The second talk moved from identity in Christ to relationship with him. Burak gave examples of the difference between knowing about someone and actually knowing them; like the difference between knowing about a famous athlete and knowing your spouse.

“A lot of us treat Jesus like we’re his fan,” he said. “Maybe even a big fan. We know a lot of facts about him, but do we have a relationship with him?”

Again going to the Scriptures, Burak showed over and over the consistent patterns in which God encountered men, gave them new names even, called them to a mission and then waited for their response. These encounters are mysterious, he acknowledged, but that doesn’t make them any less real or capable of changing them. Burak offered the Blessed Virgin as the “perfect and full yes” given to God – the kind of “yes” to which we should aspire

He then spoke about the five core desires men have, explaining each with Scriptural references. They were: First, to be free living by God’s laws; second, to be whole and healed of our wounds, which everyone has; third, to be better and to let God transform through his grace; fourth, to be glorious through making a real impact; and fifth, to be known through intimacy and friendship.

Burak invited the men to take personal time to reflect on which of those desires were being fulfilled in their lives, and which were lacking.

The final talk on Sunday challenged the men to live with greater intentionality. Using another athletic image, the speaker likened “grow” and “go” to two legs on which men run to win the race with the growing as a result of relationship with God and others and the going a sense of mission in life.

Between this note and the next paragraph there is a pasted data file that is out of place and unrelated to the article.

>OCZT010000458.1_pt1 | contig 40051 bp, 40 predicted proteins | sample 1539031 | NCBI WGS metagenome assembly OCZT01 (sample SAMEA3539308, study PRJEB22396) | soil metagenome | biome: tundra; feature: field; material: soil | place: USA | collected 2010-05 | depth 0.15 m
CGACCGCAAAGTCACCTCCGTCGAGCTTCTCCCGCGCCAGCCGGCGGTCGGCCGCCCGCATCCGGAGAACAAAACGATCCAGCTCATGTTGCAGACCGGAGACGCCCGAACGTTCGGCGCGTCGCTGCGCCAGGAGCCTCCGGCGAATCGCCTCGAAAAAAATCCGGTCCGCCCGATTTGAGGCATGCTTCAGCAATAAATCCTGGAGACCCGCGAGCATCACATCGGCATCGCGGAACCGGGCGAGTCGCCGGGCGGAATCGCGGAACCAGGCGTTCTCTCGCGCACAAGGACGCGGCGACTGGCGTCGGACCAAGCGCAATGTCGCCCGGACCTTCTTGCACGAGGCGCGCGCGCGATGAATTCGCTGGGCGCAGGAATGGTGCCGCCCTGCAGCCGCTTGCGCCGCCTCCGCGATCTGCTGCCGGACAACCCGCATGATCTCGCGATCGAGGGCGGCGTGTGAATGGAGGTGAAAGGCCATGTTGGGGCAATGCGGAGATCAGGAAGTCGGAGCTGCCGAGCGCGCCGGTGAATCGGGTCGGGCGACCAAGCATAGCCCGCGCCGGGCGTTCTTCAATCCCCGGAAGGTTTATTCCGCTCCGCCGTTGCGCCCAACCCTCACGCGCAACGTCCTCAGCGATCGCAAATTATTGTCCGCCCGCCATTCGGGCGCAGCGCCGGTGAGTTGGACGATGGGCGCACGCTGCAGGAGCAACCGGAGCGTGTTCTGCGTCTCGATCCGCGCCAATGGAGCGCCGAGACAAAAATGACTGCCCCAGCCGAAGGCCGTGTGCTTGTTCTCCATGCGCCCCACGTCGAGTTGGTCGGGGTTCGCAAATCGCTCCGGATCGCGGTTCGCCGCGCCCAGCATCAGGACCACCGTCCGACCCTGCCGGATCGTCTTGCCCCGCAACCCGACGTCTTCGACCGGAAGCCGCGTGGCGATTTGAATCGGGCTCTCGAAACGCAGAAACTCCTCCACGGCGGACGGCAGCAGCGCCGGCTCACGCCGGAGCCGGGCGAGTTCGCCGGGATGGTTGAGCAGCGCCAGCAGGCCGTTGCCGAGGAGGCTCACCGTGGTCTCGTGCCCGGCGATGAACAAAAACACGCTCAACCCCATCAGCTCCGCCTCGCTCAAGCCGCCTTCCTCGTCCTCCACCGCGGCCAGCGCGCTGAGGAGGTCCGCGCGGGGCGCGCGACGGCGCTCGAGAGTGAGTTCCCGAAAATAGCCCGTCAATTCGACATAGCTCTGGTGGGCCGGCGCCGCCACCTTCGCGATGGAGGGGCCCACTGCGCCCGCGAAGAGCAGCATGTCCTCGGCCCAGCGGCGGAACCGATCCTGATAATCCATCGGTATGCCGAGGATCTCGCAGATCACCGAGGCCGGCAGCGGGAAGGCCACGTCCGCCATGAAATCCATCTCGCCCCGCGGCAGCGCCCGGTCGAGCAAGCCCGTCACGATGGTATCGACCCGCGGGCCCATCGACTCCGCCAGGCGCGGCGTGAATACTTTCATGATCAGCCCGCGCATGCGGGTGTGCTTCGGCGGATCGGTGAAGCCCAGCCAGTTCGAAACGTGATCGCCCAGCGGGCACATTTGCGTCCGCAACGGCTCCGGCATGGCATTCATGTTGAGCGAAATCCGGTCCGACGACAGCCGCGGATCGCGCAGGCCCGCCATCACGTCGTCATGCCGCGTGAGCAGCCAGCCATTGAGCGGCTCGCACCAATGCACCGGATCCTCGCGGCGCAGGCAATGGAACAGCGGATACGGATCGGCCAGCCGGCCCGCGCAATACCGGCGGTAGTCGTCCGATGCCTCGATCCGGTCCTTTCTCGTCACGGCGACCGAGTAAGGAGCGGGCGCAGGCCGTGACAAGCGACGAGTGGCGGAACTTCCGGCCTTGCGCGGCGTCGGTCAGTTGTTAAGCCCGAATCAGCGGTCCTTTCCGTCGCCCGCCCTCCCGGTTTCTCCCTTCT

He enumerated seven reasons men don’t evangelize, starting with not knowing that it’s a call every baptized person has received; followed by fear of failure; thinking that success depend on ourselves; believing that witness, without words, is enough; believing it doesn’t really matter; or not feeling ready or prepared.

“The vast majority of people we are called to mission with,” Burak said, “are already in your life.” We don’t have to look far but do need to remember that Jesus is already pursuing them.

He concluded with the reminder that Jesus said, “I will be with you,” and that his promise is real and effective.

Hurtubise shared comments after the retreat of how “in awe” he was of “how the Lord showed up at this year’s retreat. Every aspect of the weekend felt like it was in a higher gear than years past, which is no slight on previous retreats at all.”

He said that all Sunday afternoon once the retreat was over, “My phone kept blowing up with texts from the guys,” sharing their thoughts which included, “exceptional, super engaging and outstanding.”

From Burak’s last talk, Hurtubise recounted the idea of “getting in the game. About how we so often want to be on the team, wearing the uniform, hanging out with the team, but that the game is the whole point.

“For us,” he continued, “the game is pursuing holiness and evangelization. It fit hand-in-glove with Bishop Powers’ pastoral letter and was so inspiriting. We finished the closing Mass, there was so much energy and inspiration, it felt like we were ready to take on anything together.

Hurtubise shared a favorite moment from the retreat’s start when he asked for a show of hands by age groups – men in their 20s and 30s, 40s and 50s and then over 60. “Each time about one-third of the room raised their hands,” he said. “To have men of all ages there, digging in, investing in their faith and relationship with Jesus, coming together… Our speaker and musician were blown away by that. They said they’d never seen that, and we are onto something really remarkable here.”

He concluded, “To the men of the diocese, the Lord is doing something really powerful on these weekends. If you haven’t come to one yet, get it on your calendar!”

Pete Burak, vice president of Renewal Ministries, speaks to men at the annual diocesan men’s retreat at Trinity Woods Catholic Retreat Center in Trego. (Catholic Herald photo by Jenny Snarski)